Health insurer PEHP, which covers Utah's state employees and their families, is paying enrollees to travel to Mexico to purchase prescription drugs at lower prices than they could in the United States.
How it works
According to the Salt Lake Tribune, a Utah law requires health insurers covering state employees to offer savings rewards or cash incentives to enrollees who seek care from lower-cost providers. Under that law, PEHP, which covers 160,000 of Utah's public employees and their family members, this fall began rewarding enrollees who seek lower-cost prescription drugs in Mexico.
Specifically, PEHP offers enrollees a no-cost plane ticket to San Diego and no-cost transportation from San Diego to Tijuana, Mexico, where enrollees visit a PEHP-contracted clinic and receive their prescription drugs. PEHP Director Chet Loftis said the clinic is "top-notch," and is comparable to Mayo Clinic and Cleveland Clinic, the Tribune reports.
In addition to covering enrollees' travel expenses, PEHP also offers enrollees that participate in the benefit a $500 cash payout. PEHP offers the benefit to enrollees who need costly prescription drugs for conditions such as certain autoimmune disorders, cancer, and multiple sclerosis (MS). The so-called "pharmacy tourism" benefit applies to nearly a dozen drugs that have significantly lower prices in Mexico than in the United States. For instance, the program covers the MS treatment Avonex, which for a 28-day supply costs about $6,700 in the United States, compared with about $2,200 through PEHP's contract with the Tijuana-based clinic.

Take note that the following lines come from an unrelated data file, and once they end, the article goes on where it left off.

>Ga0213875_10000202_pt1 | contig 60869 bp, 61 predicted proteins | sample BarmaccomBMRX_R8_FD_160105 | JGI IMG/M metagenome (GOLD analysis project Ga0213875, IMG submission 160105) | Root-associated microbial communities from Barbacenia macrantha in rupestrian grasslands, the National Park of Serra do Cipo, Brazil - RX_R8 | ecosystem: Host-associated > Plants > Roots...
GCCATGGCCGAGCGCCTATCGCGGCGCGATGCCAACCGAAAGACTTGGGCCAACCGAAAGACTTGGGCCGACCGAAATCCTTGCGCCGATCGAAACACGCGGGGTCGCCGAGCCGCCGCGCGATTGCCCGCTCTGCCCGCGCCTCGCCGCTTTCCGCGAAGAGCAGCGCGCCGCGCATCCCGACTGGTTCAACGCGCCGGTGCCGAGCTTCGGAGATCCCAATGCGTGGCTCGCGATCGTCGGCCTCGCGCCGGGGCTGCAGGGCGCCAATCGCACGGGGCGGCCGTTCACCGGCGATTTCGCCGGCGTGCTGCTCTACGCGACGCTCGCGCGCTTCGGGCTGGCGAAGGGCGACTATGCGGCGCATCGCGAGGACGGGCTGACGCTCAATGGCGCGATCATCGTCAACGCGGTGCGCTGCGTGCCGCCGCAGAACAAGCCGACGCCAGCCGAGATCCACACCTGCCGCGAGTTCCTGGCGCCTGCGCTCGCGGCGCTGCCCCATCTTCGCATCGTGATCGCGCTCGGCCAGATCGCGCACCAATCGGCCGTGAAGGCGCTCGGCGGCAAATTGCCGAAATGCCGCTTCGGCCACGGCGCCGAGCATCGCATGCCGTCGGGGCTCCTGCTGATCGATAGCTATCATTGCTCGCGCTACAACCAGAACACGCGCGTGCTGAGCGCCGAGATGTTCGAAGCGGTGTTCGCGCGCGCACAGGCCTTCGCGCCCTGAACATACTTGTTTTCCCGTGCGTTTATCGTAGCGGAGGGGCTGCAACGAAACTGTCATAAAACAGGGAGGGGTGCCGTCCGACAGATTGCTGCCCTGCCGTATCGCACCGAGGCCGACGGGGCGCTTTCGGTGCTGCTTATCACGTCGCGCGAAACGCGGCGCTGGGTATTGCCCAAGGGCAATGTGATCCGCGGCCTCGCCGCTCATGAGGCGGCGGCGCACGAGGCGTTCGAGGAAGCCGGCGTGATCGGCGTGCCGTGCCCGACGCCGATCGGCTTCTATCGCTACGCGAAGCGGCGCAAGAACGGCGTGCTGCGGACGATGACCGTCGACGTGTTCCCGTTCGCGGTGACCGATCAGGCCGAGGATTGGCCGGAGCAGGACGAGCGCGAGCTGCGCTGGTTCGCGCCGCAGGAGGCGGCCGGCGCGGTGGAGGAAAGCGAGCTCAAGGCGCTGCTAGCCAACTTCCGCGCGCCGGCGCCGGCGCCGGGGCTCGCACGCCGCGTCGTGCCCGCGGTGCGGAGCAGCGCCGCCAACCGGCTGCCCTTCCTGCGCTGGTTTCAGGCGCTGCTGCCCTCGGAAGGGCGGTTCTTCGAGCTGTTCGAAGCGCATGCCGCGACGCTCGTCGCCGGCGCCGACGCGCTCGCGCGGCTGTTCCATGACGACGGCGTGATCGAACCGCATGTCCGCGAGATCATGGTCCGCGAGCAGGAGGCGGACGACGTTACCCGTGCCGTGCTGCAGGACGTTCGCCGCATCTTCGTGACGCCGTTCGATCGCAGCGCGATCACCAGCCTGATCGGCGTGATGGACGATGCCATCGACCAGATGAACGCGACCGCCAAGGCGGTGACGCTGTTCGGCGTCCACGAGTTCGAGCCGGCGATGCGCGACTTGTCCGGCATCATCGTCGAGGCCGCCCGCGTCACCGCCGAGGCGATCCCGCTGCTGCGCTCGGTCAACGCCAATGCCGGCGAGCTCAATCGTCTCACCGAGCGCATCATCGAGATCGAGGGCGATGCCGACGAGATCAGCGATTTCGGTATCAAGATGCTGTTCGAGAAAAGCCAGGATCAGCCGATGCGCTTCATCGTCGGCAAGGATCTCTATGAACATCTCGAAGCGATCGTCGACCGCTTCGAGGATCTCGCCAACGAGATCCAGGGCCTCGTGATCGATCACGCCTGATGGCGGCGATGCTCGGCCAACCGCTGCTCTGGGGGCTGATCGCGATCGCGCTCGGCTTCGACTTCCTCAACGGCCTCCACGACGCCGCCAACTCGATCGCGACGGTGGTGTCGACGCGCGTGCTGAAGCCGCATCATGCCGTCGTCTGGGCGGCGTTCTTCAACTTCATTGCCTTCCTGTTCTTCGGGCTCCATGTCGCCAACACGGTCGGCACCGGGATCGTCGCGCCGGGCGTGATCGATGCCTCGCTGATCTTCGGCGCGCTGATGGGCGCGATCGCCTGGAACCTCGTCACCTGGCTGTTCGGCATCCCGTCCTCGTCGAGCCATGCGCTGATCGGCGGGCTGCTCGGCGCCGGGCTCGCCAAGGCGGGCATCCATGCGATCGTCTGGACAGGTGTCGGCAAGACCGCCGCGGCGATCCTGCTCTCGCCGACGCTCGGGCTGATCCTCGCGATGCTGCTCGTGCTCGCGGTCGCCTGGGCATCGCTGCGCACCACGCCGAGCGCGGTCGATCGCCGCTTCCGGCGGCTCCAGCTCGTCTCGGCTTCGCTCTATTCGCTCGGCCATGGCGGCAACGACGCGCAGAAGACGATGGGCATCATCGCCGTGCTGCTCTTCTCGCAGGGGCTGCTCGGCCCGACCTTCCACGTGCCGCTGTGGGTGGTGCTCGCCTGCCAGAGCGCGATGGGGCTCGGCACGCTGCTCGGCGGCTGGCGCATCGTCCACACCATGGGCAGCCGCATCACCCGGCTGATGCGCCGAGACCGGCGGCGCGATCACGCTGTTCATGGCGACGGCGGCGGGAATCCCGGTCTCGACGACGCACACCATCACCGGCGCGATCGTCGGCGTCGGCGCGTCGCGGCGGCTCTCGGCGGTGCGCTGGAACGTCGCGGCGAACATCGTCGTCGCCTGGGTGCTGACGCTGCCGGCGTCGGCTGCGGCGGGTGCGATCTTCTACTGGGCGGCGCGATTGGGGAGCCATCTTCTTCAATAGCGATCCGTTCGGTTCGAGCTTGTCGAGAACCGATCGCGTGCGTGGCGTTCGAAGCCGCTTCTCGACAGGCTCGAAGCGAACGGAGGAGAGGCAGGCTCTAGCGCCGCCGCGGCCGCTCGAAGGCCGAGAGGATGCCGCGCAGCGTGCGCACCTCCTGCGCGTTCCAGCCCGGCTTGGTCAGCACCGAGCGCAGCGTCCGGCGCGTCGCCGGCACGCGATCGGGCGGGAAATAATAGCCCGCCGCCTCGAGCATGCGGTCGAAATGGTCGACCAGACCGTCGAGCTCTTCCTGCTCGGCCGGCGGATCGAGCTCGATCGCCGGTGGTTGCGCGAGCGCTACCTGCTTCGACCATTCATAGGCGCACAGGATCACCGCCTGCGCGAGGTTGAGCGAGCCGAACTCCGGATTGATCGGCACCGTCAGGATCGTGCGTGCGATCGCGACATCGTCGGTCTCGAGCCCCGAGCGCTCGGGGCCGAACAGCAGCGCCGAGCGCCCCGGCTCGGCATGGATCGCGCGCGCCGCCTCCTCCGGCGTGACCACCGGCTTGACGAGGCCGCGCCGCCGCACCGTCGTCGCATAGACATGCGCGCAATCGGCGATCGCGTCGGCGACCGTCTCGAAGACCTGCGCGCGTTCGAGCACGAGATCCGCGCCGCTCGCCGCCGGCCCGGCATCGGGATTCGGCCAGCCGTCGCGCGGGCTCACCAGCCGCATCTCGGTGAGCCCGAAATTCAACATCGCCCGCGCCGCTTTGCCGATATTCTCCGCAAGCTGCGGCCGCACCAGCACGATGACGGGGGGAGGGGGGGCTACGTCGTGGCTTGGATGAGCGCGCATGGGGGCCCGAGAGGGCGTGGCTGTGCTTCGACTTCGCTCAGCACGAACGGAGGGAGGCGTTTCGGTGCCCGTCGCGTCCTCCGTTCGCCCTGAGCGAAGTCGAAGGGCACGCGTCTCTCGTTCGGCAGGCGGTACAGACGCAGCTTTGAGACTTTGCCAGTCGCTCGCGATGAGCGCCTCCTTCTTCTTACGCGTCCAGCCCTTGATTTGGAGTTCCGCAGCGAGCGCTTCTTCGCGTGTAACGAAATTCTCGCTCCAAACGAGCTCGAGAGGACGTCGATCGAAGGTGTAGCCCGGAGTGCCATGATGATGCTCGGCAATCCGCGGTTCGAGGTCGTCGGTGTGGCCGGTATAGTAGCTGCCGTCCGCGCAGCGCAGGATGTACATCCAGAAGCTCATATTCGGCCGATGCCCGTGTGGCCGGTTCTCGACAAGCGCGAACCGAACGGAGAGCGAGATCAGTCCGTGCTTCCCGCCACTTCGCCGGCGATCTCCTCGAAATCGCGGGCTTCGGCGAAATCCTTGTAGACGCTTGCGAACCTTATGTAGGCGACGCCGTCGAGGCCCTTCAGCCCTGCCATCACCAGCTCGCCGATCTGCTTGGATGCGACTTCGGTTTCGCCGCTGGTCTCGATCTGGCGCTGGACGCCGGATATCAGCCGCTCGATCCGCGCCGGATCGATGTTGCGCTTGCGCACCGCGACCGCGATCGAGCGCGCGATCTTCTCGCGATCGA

Loftis said enrollees that qualify for the pharmacy tourism benefit are eligible for up to $3,900 in cash rewards annually. PHEHP allows enrollees to purchase a maximum of a three-month supply of prescription drugs at one time.
Loftis says program 'makes sense'
Loftis said PEHP in the past has covered the cost of patients undergoing medical procedures in foreign countries, but PHEP had never before offered enrollees a cash incentive to seek care or prescriptions outside of the United States. He said he hopes the cash incentive will encourage enrollees to take advantage of the new benefit. "It makes sense to not only pay for the cost [of the trip], but also to provide an incentive," he said.
Utah Rep. Norman Thurston (R), who sponsored the legislation that became the state law, said, "Why wouldn't we pay $300 to go to San Diego, drive across to Mexico, and save the system tens of thousands of dollars? If it can be done safely, we should be all over that." He continued, "When you start looking at the list at these higher-priced drugs people are taking, you think, 'How in the world can there be such a big price differential between the [United States] and other countries? What’s going on?' Why wouldn't we fly our employee to Mexico?" (Alberty, Salt Lake Tribune, 10/29; Baker, "Vitals," Axios, 10/30).
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